“I’ll take ‘Things Autism Parents Say’, for $500 Alex.”
“The phrase often uttered based on the belief that no one will care for their children after they die.”
“What is, I have to outlive my child?”
“I’ll take ‘Things Autism Parents Say’, for $400 Alex.”
“Gospel preached on the implication that group homes = failure, abuse and neglect.”
“What is, “I would NEVER place my child into a group home?”
(I want to say right here, that while I am about to talk about aggressive, severe kids –this applies to any of our kids who cannot care for themselves. If you are a healthy, non stressed parent with lots of support right now, you’re likely not going to want to put your kid into a home yet, but you still need to do your homework and make sure your wishes are in a will.)
Mostly because of that cultural belief in my community, that group homes = abuse and failure as a parent, I went YEARS past the point where I should have entertained the ideas that I just couldn’t do it by myself anymore, that he might be better off, and that I was asking too much of his younger brother with my ‘Group Home Never!’ motto.
We need to start being honest with ourselves so that we can be honest with the parents who are going through the worst of this. Maybe you’ve put yourself in a bubble and don’t read those stories –but I do. The severe, aggressive kids –the battered parents. It’s a living nightmare for so many.
I’ve had that moment where I realized that if this behavior was coming from a romantic partner or neurotypical child, I would have kicked their ass out a long time ago. We are expected to love and do our best for an abusive family member –because none of it is their fault, because the nature of things. Of course we would tolerate it and still love them! What’s a little Chronic Traumatic Stress Disorder amongst family! *shrug*
But we don’t really have to and we shouldn’t –not without proper support or from a distance.*
We have parents so scared of the concept of “placement” outside the home that they live with the abuse, while letting their own health go to absolute shit –finances ruined, relationships in and out of the home ruined, mental health down the toilet.
The sick joke of it all is that you’re still going to die and your loved one is still going to go into a home. And you will likely die a whole hell of a lot sooner than you would’ve if only you had made a plan and let go. I was a non-functioning shell of a human by the end of it. One year later and I’m barely back to human.
You can approach this one of two ways. You can wait until you die and your child gets emergency placement ANYWHERE in your state –or maybe even out of state, away from everything they know, to a place that you never vetted –OR, you can start to look now. Find the best placement. Find the best workers. Help your child get settled, see how the placement is going, make the ISP with the agency. Be involved –so that when you do drop dead, everything is set.
Are there bad homes out there? Yes, 100%
Are there great ones with caring staff? Yes, 100%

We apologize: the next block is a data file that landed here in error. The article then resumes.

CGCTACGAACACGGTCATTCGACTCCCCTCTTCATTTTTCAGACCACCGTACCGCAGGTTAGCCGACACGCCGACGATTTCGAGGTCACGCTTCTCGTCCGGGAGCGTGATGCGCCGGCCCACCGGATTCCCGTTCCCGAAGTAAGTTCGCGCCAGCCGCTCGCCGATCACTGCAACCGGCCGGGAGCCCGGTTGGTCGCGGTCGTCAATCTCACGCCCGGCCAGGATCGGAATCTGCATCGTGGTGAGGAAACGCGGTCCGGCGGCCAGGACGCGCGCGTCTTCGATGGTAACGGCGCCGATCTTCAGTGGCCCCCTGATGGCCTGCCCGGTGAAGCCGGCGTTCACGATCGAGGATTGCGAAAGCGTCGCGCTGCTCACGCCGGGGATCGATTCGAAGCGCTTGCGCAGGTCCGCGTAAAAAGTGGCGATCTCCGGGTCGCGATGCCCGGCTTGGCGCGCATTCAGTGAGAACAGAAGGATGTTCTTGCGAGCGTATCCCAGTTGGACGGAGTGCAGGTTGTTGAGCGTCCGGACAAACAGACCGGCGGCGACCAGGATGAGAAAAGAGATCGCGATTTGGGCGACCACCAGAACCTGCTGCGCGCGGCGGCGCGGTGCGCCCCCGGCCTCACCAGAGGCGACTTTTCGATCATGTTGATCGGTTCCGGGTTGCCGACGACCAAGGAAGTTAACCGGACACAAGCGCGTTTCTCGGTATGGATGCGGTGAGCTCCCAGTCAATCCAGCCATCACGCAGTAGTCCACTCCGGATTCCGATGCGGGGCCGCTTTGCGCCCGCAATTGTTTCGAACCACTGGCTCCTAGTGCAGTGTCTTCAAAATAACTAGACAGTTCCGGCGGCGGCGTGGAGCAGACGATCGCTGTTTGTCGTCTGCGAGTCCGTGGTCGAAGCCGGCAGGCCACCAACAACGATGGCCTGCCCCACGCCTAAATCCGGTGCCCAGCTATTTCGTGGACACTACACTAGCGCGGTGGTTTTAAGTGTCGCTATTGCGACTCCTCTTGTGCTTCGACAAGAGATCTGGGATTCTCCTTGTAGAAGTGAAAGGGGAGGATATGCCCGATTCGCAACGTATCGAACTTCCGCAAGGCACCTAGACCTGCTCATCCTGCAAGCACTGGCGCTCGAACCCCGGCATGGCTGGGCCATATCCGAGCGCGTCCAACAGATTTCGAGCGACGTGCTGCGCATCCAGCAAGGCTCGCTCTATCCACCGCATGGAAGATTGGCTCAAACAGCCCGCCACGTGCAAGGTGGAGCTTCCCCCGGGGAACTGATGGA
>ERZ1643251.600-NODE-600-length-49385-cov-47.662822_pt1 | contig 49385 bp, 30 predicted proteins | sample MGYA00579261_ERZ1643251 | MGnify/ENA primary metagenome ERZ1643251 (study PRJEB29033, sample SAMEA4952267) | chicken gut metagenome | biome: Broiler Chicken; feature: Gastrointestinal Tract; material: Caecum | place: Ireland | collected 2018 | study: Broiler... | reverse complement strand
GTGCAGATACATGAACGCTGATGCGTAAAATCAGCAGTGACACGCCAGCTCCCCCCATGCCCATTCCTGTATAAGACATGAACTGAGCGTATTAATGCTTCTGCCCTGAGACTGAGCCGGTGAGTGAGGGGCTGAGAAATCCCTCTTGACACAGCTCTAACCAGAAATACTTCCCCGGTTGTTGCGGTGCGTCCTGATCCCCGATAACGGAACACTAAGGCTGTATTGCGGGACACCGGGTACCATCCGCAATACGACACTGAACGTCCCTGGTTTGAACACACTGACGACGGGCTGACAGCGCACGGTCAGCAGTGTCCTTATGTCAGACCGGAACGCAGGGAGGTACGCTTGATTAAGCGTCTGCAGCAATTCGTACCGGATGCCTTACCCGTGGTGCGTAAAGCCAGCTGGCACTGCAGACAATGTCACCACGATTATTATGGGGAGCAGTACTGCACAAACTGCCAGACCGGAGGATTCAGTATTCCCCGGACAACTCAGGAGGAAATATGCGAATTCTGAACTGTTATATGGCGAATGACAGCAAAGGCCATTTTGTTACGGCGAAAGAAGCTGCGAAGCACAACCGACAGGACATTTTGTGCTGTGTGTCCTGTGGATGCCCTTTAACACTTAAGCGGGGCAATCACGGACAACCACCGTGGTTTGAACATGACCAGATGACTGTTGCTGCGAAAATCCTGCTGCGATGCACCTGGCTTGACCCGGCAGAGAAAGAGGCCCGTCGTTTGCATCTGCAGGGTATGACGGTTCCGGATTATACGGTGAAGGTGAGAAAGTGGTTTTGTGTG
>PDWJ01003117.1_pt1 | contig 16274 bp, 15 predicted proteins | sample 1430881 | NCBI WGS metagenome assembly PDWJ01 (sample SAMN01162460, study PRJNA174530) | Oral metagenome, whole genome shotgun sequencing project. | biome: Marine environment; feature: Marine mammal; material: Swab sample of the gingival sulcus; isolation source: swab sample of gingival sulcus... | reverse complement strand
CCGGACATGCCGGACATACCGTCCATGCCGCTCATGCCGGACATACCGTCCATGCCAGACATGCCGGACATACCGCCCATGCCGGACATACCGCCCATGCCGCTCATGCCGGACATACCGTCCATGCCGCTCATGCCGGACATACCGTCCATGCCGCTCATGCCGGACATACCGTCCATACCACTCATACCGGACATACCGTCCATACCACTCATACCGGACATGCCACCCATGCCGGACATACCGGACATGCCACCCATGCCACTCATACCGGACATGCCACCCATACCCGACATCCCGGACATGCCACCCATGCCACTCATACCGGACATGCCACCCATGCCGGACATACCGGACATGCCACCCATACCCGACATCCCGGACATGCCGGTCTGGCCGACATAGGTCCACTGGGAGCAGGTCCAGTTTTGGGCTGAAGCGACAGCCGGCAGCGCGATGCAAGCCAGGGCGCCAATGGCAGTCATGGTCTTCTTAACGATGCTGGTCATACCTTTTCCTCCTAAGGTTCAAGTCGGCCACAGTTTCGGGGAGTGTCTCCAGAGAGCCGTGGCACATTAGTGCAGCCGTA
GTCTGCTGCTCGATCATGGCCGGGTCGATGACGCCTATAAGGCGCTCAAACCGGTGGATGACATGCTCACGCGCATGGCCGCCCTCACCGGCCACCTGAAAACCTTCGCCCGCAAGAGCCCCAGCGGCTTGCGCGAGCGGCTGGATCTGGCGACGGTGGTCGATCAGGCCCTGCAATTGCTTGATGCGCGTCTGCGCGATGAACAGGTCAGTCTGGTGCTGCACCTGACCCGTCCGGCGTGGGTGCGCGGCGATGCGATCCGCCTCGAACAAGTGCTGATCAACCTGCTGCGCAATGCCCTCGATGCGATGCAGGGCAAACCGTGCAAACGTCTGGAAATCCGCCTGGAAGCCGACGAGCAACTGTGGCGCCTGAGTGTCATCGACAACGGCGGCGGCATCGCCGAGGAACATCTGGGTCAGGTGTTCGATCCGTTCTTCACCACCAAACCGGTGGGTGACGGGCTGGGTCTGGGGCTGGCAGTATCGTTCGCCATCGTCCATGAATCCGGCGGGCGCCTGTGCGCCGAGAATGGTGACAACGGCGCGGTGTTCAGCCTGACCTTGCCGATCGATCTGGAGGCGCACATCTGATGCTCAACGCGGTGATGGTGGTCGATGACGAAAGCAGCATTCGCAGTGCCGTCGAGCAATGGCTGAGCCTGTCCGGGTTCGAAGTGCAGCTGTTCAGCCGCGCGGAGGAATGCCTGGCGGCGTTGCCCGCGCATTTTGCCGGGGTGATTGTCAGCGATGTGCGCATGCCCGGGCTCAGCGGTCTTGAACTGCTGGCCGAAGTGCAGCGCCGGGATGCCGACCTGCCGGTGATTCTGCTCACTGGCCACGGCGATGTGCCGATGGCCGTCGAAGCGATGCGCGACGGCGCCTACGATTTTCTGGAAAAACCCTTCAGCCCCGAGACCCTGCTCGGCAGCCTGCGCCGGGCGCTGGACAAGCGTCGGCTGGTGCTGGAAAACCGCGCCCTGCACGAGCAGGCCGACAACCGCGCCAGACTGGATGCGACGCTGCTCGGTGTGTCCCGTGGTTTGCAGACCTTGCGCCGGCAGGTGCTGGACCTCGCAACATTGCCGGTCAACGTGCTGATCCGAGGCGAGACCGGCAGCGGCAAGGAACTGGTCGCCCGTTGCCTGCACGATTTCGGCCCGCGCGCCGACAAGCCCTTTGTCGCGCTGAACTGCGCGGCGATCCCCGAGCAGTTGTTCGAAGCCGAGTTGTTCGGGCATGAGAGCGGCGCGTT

Was my son’s placement perfect –literally/physically? No. He wants to be out in the country, he’s not.
Does he have amazing carers who treat him like family? YES.
I can die in peace now.
Do things change? Could his amazing carers quit someday? YES.
I’m at peace knowing that I can’t control everything. I can only hope that everyone always does their best with the information I gave them and the wishes I have shared –that after I’m gone, other family members will check in on him to make sure he’s ok.
Stressing to death is no way to live. We are no help to our kids when we can’t function. I could barely *just* care for him properly near the end. I had nothing left in me. Now there are 4 people doing the job that I used to do. They have the energy to keep him busy and engaged. His life is BETTER away from a mother who was so fucking burnt out that the best I could do was take him out for a little ride every other day.
He is happier. He is less aggressive. Hell –he’s not aggressive at all. Turned out, as I had suspected, that the behavioral patterns became learned and his triggers + my presence = violence.
And yes, a year in, it’s still a little hard –he still asks me where we are moving to next. He still doesn’t fully ‘get it’. Last call, “Mommy buy a house in Texas in the middle of nowhere. Gavin and mommy move.”
But I’m slowly getting to that point where I have the energy to “reach back and help him”. Those were the words a good friend used once that pissed me off so bad at the time. “You can’t help him in the state you are in. Let him go. Get better. Then you can reach back and help him.” Those words were said to me seven years ago. It took another six years for them to sink in and realize my friend was right.
*Yeah… best placement/supports are hard to find for the most severe kids. I know. I know of kids living in hospitals and ERs waiting for proper placements. I know funding sucks. ALL THE MORE reason to start now. And be HONEST with your case workers. Do NOT hide the worst of the violence and destruction –because some other parent is being honest and they will get that first waiver that pops up before you. And when you’re ready to reach back, then you start making things better for them and everyone –through legislation, through building your own communities, through any fricken way you can think of.
I have no regrets. Everyone is better off. Had I done this sooner, years of frustration and trauma could have been avoided by ALL of us.
“But touch my tears with your lips. Touch my world with your finger tips –and we can have forever. And we can love forever.”